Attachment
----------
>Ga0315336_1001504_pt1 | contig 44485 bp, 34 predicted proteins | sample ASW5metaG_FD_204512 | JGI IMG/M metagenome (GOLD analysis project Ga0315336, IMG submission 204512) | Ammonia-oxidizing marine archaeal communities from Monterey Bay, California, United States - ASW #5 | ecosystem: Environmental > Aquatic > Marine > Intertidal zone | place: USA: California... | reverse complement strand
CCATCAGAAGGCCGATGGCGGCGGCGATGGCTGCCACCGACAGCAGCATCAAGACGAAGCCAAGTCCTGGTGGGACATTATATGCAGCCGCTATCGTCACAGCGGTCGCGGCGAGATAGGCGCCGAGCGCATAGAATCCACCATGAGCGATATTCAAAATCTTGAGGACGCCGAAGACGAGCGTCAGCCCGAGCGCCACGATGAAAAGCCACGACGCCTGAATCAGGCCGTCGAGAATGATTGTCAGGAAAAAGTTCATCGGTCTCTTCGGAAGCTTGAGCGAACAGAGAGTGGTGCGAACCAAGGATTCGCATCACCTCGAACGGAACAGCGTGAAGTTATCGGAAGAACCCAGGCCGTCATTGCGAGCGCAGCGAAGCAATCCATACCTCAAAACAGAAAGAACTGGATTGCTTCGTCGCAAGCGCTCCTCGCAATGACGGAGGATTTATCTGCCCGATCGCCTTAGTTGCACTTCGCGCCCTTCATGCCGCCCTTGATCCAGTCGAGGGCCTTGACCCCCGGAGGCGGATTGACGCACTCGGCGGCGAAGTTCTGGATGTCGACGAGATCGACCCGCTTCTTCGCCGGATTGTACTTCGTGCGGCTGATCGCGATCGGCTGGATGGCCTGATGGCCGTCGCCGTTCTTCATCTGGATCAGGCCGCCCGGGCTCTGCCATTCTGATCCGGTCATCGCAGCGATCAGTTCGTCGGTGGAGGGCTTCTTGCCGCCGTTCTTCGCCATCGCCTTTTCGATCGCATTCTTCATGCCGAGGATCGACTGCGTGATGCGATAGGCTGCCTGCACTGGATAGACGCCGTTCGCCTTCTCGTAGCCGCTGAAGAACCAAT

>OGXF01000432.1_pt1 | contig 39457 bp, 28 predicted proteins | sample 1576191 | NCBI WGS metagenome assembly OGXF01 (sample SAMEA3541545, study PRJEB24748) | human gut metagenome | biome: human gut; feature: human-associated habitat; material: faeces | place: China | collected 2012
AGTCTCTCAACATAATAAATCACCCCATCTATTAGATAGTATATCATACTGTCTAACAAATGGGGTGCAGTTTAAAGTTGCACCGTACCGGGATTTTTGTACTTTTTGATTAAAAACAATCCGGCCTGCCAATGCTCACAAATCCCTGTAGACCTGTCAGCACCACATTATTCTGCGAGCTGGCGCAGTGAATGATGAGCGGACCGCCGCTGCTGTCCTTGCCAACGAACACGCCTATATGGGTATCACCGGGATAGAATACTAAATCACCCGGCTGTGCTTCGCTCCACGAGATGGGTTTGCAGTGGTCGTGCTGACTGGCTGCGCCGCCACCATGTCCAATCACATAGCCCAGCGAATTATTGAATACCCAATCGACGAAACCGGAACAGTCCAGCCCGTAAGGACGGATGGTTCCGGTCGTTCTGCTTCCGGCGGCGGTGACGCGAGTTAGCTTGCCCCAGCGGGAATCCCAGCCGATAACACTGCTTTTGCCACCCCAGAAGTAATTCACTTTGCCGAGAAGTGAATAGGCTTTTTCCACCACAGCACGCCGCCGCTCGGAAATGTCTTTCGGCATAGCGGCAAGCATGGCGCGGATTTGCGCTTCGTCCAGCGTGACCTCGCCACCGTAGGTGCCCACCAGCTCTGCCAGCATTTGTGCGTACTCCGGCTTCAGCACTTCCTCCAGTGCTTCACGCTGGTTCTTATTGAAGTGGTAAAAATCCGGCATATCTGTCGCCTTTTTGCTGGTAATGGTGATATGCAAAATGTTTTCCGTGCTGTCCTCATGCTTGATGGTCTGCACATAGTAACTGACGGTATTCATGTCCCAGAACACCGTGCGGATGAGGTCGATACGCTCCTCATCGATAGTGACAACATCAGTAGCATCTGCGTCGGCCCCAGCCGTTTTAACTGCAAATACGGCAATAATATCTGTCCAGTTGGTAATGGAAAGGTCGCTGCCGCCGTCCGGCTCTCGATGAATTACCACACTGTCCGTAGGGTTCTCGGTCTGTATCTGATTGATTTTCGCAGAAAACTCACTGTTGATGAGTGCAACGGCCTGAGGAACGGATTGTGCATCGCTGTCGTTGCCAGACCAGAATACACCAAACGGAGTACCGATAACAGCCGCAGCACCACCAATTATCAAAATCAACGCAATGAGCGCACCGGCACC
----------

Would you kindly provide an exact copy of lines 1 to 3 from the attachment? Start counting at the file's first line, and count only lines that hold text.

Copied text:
>Ga0315336_1001504_pt1 | contig 44485 bp, 34 predicted proteins | sample ASW5metaG_FD_204512 | JGI IMG/M metagenome (GOLD analysis project Ga0315336, IMG submission 204512) | Ammonia-oxidizing marine archaeal communities from Monterey Bay, California, United States - ASW #5 | ecosystem: Environmental > Aquatic > Marine > Intertidal zone | place: USA: California... | reverse complement strand
CCATCAGAAGGCCGATGGCGGCGGCGATGGCTGCCACCGACAGCAGCATCAAGACGAAGCCAAGTCCTGGTGGGACATTATATGCAGCCGCTATCGTCACAGCGGTCGCGGCGAGATAGGCGCCGAGCGCATAGAATCCACCATGAGCGATATTCAAAATCTTGAGGACGCCGAAGACGAGCGTCAGCCCGAGCGCCACGATGAAAAGCCACGACGCCTGAATCAGGCCGTCGAGAATGATTGTCAGGAAAAAGTTCATCGGTCTCTTCGGAAGCTTGAGCGAACAGAGAGTGGTGCGAACCAAGGATTCGCATCACCTCGAACGGAACAGCGTGAAGTTATCGGAAGAACCCAGGCCGTCATTGCGAGCGCAGCGAAGCAATCCATACCTCAAAACAGAAAGAACTGGATTGCTTCGTCGCAAGCGCTCCTCGCAATGACGGAGGATTTATCTGCCCGATCGCCTTAGTTGCACTTCGCGCCCTTCATGCCGCCCTTGATCCAGTCGAGGGCCTTGACCCCCGGAGGCGGATTGACGCACTCGGCGGCGAAGTTCTGGATGTCGACGAGATCGACCCGCTTCTTCGCCGGATTGTACTTCGTGCGGCTGATCGCGATCGGCTGGATGGCCTGATGGCCGTCGCCGTTCTTCATCTGGATCAGGCCGCCCGGGCTCTGCCATTCTGATCCGGTCATCGCAGCGATCAGTTCGTCGGTGGAGGGCTTCTTGCCGCCGTTCTTCGCCATCGCCTTTTCGATCGCATTCTTCATGCCGAGGATCGACTGCGTGATGCGATAGGCTGCCTGCACTGGATAGACGCCGTTCGCCTTCTCGTAGCCGCTGAAGAACCAAT

>OGXF01000432.1_pt1 | contig 39457 bp, 28 predicted proteins | sample 1576191 | NCBI WGS metagenome assembly OGXF01 (sample SAMEA3541545, study PRJEB24748) | human gut metagenome | biome: human gut; feature: human-associated habitat; material: faeces | place: China | collected 2012